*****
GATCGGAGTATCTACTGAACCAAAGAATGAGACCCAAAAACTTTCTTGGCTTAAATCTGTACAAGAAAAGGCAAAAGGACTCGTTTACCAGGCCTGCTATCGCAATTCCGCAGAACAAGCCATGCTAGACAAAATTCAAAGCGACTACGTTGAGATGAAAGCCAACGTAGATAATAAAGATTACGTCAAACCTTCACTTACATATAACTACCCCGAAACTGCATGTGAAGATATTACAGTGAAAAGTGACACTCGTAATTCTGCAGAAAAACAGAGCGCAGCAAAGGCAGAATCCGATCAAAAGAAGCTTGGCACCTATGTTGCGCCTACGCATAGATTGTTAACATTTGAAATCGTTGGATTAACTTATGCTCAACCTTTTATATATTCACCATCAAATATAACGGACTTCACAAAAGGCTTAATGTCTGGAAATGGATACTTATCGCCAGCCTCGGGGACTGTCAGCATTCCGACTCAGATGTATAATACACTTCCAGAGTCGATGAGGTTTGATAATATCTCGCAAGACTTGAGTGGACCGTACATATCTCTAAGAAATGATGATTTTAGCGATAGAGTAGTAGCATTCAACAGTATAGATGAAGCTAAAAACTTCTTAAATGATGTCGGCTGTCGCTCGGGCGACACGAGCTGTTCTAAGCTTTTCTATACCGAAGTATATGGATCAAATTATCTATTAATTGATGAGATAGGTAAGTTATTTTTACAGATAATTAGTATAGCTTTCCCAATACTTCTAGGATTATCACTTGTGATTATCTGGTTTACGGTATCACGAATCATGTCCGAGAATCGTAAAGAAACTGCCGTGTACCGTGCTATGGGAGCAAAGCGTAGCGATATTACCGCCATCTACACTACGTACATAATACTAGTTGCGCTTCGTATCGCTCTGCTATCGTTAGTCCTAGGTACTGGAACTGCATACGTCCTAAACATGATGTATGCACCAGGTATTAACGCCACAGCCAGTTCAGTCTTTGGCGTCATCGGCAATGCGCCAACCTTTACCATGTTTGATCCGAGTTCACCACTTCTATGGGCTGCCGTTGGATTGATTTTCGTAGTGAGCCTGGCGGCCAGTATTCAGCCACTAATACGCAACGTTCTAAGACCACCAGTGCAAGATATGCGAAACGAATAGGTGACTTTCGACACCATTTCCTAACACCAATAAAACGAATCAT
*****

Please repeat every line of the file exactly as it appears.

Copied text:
GATCGGAGTATCTACTGAACCAAAGAATGAGACCCAAAAACTTTCTTGGCTTAAATCTGTACAAGAAAAGGCAAAAGGACTCGTTTACCAGGCCTGCTATCGCAATTCCGCAGAACAAGCCATGCTAGACAAAATTCAAAGCGACTACGTTGAGATGAAAGCCAACGTAGATAATAAAGATTACGTCAAACCTTCACTTACATATAACTACCCCGAAACTGCATGTGAAGATATTACAGTGAAAAGTGACACTCGTAATTCTGCAGAAAAACAGAGCGCAGCAAAGGCAGAATCCGATCAAAAGAAGCTTGGCACCTATGTTGCGCCTACGCATAGATTGTTAACATTTGAAATCGTTGGATTAACTTATGCTCAACCTTTTATATATTCACCATCAAATATAACGGACTTCACAAAAGGCTTAATGTCTGGAAATGGATACTTATCGCCAGCCTCGGGGACTGTCAGCATTCCGACTCAGATGTATAATACACTTCCAGAGTCGATGAGGTTTGATAATATCTCGCAAGACTTGAGTGGACCGTACATATCTCTAAGAAATGATGATTTTAGCGATAGAGTAGTAGCATTCAACAGTATAGATGAAGCTAAAAACTTCTTAAATGATGTCGGCTGTCGCTCGGGCGACACGAGCTGTTCTAAGCTTTTCTATACCGAAGTATATGGATCAAATTATCTATTAATTGATGAGATAGGTAAGTTATTTTTACAGATAATTAGTATAGCTTTCCCAATACTTCTAGGATTATCACTTGTGATTATCTGGTTTACGGTATCACGAATCATGTCCGAGAATCGTAAAGAAACTGCCGTGTACCGTGCTATGGGAGCAAAGCGTAGCGATATTACCGCCATCTACACTACGTACATAATACTAGTTGCGCTTCGTATCGCTCTGCTATCGTTAGTCCTAGGTACTGGAACTGCATACGTCCTAAACATGATGTATGCACCAGGTATTAACGCCACAGCCAGTTCAGTCTTTGGCGTCATCGGCAATGCGCCAACCTTTACCATGTTTGATCCGAGTTCACCACTTCTATGGGCTGCCGTTGGATTGATTTTCGTAGTGAGCCTGGCGGCCAGTATTCAGCCACTAATACGCAACGTTCTAAGACCACCAGTGCAAGATATGCGAAACGAATAGGTGACTTTCGACACCATTTCCTAACACCAATAAAACGAATCAT